Energy & Environment

ERCOT is requesting Texans conserve electricity through weekend amid heat, drought

Experts say Texans should be prepared in the event that rolling blackouts are needed.


The U.S. Drought Monitor map comparing Texas in June and August 2023.

Texans are being asked to conserve energy because of low-wind power and high demand during persistent heat, ERCOT says.

The organization says energy should be conserved on Friday between the peak hours of 3 p.m. to 9 p.m. They estimate these conditions will likely last through the weekend.

Houston hit a tying record of 109 degrees on Thursday, but timely rainfall in the area and conservation efforts helped the grid avoid emergency operations according to ERCOT.

Ed Hirs is an energy economist and a University of Houston Energy Fellow and lecturer. He said ERCOT also avoided emergency operations because it bought energy from neighboring, federally-regulated grids.

"It's all going to get passed down to the consumer," he said. "Either in your bill next month, or when you sign up for a new plan later this year or next year."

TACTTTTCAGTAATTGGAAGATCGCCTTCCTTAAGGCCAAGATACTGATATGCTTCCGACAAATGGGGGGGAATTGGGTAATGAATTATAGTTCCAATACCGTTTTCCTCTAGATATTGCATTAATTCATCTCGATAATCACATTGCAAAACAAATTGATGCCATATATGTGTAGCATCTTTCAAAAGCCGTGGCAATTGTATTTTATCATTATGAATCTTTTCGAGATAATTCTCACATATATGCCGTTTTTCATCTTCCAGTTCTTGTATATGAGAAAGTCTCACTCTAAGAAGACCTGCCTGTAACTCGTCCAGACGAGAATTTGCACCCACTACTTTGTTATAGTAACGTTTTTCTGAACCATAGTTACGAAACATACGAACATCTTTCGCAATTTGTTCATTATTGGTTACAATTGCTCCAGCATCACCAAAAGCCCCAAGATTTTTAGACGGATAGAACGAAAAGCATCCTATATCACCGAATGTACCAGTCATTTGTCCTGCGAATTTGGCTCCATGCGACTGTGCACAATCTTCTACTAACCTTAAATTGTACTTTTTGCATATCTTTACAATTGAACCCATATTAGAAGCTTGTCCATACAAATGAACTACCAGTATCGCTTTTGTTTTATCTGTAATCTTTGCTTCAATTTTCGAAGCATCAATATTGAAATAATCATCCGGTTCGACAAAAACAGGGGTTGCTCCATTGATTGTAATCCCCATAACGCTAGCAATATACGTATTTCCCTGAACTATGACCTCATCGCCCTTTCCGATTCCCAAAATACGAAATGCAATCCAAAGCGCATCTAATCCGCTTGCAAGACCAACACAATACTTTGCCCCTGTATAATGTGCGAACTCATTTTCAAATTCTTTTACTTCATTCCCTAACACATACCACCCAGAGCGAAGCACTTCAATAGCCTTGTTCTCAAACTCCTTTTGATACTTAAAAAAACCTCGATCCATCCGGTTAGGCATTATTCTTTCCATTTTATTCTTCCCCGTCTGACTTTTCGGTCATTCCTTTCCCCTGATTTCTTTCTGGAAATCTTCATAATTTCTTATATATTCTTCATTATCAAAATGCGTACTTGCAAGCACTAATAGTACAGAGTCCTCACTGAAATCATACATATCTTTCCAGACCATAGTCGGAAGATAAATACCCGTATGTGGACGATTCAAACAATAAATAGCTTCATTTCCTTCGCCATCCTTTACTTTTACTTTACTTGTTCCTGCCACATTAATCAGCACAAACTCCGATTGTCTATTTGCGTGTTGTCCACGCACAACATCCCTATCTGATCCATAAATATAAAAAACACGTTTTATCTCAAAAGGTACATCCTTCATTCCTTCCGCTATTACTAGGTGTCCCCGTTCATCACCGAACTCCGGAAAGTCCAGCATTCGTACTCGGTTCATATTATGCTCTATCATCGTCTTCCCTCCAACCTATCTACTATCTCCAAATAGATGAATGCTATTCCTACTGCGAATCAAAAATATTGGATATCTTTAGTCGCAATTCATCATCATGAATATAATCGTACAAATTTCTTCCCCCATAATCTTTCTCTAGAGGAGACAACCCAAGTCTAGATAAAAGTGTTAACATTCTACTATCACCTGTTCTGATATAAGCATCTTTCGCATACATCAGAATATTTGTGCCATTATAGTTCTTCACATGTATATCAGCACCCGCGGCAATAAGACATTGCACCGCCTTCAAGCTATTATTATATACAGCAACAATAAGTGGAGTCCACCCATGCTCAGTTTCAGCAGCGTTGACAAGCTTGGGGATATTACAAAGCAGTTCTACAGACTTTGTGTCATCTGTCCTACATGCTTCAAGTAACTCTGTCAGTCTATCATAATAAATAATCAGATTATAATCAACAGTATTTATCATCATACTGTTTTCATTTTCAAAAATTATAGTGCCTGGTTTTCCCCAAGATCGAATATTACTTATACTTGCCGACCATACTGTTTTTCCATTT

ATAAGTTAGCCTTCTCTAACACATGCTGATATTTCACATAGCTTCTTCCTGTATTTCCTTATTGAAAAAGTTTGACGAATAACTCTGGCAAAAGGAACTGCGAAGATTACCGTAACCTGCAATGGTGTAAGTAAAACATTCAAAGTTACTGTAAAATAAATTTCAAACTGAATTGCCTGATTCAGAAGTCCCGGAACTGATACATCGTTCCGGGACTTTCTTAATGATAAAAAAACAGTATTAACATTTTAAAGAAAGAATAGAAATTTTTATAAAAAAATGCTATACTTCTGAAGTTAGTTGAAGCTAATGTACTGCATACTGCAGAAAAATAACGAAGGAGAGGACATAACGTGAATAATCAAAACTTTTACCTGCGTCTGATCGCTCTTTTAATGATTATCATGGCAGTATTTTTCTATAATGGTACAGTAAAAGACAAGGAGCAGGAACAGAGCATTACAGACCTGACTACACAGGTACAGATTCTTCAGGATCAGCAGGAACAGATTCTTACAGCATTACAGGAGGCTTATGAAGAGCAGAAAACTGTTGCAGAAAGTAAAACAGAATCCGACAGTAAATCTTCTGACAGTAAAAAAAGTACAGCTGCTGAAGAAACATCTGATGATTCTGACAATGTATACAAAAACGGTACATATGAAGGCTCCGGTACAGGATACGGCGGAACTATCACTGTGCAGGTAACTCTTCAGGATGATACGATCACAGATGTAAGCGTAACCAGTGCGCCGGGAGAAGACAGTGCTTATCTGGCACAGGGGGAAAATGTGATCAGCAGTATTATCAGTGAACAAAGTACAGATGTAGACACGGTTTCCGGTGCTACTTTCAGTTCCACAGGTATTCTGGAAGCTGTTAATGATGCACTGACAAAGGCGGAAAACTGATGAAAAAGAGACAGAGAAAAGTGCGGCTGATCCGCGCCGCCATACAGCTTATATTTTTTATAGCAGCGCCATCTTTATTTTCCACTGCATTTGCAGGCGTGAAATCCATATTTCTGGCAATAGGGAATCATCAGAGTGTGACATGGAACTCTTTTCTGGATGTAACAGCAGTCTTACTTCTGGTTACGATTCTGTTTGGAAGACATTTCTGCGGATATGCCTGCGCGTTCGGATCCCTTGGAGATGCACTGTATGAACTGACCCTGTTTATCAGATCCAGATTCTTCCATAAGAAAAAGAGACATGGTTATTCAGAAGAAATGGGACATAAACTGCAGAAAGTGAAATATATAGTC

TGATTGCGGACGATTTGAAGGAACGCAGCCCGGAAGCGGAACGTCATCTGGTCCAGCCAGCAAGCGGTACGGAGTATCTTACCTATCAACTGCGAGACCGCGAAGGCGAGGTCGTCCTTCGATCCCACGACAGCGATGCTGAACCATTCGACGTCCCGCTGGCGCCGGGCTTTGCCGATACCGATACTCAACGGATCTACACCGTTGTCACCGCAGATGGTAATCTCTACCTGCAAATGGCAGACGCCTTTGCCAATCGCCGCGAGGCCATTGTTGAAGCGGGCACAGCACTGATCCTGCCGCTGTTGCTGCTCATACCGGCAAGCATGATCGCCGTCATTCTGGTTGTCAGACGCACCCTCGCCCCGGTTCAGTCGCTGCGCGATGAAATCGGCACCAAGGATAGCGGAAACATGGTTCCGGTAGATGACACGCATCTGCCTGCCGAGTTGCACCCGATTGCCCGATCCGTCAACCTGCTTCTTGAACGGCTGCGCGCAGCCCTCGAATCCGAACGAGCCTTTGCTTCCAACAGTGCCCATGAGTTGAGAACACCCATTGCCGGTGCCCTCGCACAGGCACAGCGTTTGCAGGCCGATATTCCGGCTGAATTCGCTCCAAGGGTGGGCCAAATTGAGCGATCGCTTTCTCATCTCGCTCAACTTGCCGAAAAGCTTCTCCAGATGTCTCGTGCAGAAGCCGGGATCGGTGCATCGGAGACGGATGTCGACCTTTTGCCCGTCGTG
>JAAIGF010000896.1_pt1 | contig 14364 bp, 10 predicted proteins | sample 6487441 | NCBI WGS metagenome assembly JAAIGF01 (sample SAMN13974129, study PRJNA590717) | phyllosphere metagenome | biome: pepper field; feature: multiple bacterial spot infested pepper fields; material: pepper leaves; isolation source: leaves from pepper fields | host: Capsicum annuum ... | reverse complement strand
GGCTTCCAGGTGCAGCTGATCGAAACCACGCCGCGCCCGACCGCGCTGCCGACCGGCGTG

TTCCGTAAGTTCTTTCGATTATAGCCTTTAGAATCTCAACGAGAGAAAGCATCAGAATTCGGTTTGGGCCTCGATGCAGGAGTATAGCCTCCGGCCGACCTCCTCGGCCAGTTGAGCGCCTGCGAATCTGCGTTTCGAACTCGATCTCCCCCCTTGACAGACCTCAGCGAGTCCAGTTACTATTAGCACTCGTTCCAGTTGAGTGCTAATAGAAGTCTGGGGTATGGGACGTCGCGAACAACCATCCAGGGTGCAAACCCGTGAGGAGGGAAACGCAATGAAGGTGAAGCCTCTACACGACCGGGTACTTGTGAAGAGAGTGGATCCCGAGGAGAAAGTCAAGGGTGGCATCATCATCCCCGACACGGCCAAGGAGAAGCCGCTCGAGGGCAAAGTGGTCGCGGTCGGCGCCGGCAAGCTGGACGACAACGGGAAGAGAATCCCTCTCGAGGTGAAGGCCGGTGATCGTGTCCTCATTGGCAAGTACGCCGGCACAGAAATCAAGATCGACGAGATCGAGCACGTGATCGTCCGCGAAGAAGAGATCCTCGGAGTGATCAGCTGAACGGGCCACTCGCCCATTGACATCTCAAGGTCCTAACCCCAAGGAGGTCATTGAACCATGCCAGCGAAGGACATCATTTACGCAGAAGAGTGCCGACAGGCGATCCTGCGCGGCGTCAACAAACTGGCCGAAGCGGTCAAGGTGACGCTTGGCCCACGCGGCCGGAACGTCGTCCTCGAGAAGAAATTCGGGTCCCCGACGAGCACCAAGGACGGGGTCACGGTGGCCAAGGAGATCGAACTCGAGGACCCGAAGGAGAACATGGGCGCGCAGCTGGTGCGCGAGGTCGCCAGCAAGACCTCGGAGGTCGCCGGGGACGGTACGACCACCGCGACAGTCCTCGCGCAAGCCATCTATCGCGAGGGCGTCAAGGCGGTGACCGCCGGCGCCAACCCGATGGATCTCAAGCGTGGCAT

Hirs said Texans should be aware that there's still a possibility of rolling blackouts before the summer is over.

The most recent widespread rolling power outages happened during Winter Storm Uri in 2021. At the time, the historic freeze left millions without power for days and led to hundreds of deaths.

"ERCOT is counting on using rolling blackouts – they call it load shedding by the way – to solve this problem of not having enough supply," Hirs said. "We're becoming a grid like a developing nation where some of us may have power for part of the day and some of us won't.

ERCOT says conservation efforts happen during a level one energy emergency, and rolling blackouts happen at level three.

This comes as 96% of the state is affected by the drought. Currently, the only locations registered as normal rainfall are counties in the uppermost region of the panhandle.

A third of the state is in extreme conditions, while almost 12% is in exceptional drought, which is designated for areas with widespread crop and pasture losses, and exceptional fire risk and water shortages.

The state drought map shows exceptional conditions growing in south, central, and southeast Texas.

Ariel Worthy contributed to this report.

Patricia Ortiz

Patricia Ortiz


Patricia Ortiz is a daily reporter for News 88.7. Her work includes a variety of topics including transportation, technology, energy, immigration and education. Patricia graduated from the University of Houston in Fall 2022 with a Bachelor's in Journalism. She spent most of her college career at the university's literary magazine,...

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